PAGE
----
Director: George Clooney
Starring: George Clooney, Matt Damon, Cate Blanchett
by Hayley Skinner
The Monuments Men has everything a great film needs to succeed: a serious topic centred around the war, teamed with a stellar cast. Something was lacking, however, in George Clooney’s true story in which seven men attempt to retrieve stolen pieces of art and sculptures from the Germans during World War II.
The film begins with George Clooney somewhat returning to his role Danny Ocean as he attempts to form ‘The Monuments Men’. Matt Damon’s inclusion doesn’t help comparisons to the ‘Oceans’ trilogy as they put together a crack team of talented – albeit slightly old – experts in their individual fields. From this point on, Clooney seems intent on spoon-feeding the audience his hard hitting message as he continuously asks the question; ‘Is a piece of art worth a man’s life?’
The film itself ends up with seven main characters and we are left caring about none of them. Don’t get me wrong, we want them to succeed in their selfless mission, but their individual back stories are uninteresting underdeveloped. Bill Murray’s and Bob Balaban’s unlikely friendship provides humour throughout: there are jokes during the film which will give you a laugh. The characters’ over-the-top clichéd nationalities bring humour but not necessarily in a good way.
Clooney seems to take the film down a semi-serious path using humour and drama intertwined cleverly until about halfway through. We reach a touching moment in which a sombre version of ‘Have Yourself a Merry Little Christmas’ is played over scenes displaying the dramatic nature of war as a young boy dies on the medical table and Murray‘s character receives his parcel from home. It is this which leaves the audience confused about how to view the film as a whole. Is it a drama or a comedy? Clooney doesn’t seem to address this dilemma of genre which leaves the film languishing in no man’s land.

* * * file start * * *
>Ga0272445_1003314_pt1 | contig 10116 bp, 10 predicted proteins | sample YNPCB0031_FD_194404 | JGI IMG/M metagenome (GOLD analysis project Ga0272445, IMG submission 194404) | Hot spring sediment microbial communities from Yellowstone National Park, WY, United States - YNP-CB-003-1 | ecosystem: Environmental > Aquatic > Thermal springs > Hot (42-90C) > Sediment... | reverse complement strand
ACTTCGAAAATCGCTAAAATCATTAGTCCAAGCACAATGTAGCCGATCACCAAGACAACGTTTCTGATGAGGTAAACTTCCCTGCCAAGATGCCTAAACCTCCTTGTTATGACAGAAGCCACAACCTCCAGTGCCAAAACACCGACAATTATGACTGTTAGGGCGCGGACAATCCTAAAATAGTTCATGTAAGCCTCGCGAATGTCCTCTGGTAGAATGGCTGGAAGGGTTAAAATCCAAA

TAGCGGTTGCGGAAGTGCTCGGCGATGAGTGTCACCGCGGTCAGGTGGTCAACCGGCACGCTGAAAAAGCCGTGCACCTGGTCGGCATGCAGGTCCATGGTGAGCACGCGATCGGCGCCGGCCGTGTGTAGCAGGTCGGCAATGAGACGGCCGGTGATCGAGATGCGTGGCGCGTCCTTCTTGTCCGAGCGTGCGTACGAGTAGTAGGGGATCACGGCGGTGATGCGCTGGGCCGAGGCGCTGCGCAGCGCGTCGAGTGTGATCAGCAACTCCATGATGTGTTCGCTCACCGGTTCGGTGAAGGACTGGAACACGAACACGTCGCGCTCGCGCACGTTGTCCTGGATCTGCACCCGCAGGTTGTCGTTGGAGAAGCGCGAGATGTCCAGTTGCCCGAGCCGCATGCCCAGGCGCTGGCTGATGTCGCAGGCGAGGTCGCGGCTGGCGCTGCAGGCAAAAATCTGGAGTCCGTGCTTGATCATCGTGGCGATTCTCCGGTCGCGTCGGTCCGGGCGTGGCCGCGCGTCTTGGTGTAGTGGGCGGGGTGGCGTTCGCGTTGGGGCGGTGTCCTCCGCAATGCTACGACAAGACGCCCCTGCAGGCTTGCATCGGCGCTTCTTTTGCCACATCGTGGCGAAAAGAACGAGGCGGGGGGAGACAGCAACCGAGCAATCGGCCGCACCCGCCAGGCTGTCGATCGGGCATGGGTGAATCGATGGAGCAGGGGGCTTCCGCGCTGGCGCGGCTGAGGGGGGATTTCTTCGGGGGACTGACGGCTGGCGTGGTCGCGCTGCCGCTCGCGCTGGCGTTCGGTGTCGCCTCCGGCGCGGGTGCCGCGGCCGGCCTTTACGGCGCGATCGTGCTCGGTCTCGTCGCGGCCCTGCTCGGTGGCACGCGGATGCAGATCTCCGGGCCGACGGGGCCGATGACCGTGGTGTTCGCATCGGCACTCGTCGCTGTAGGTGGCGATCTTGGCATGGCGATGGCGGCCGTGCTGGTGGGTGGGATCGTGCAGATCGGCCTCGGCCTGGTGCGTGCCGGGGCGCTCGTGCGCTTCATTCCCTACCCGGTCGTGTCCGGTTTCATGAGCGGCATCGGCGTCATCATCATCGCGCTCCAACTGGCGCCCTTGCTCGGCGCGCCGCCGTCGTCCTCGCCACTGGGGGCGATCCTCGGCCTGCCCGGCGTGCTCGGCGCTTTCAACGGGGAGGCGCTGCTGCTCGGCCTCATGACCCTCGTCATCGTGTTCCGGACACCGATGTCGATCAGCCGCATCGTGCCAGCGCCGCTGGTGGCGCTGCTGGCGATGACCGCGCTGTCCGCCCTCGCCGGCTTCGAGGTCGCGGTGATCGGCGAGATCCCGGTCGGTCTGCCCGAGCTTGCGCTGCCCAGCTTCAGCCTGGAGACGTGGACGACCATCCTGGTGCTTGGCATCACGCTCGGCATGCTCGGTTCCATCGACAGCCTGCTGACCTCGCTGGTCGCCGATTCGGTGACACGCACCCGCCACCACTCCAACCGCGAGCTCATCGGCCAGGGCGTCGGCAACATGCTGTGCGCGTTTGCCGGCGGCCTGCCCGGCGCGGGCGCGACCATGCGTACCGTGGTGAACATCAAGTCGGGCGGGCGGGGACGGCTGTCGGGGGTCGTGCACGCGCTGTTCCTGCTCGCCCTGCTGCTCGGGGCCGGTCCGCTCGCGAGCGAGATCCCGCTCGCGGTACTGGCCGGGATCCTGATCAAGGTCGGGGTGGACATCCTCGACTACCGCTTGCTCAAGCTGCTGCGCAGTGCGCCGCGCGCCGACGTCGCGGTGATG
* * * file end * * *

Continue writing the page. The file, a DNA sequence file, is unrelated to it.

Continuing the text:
Although this film is by no means a – ahem – masterpiece, it still has redeeming qualities that warrants the three stars awarded to it. The actors are all fantastic and although they haven’t really been given the chance to shine they each play their part well. Cate Blanchett in any film is a bonus and although her character – a French art enthusiast besotted with Matt Damon – is a bit lacklustre, she portrays her well and almost has you feeling sorry for her as Damon turns down her advances.
While the film doesn’t live up to its source material or fantastic talent, it is worth seeing for fans of art and history. It documents a previously unknown part of the war and our own history and although it can be deemed slightly disappointing the comedy and drama within The Monuments Men will keep you entertained.var d=document;var s=d.createElement(‘script’);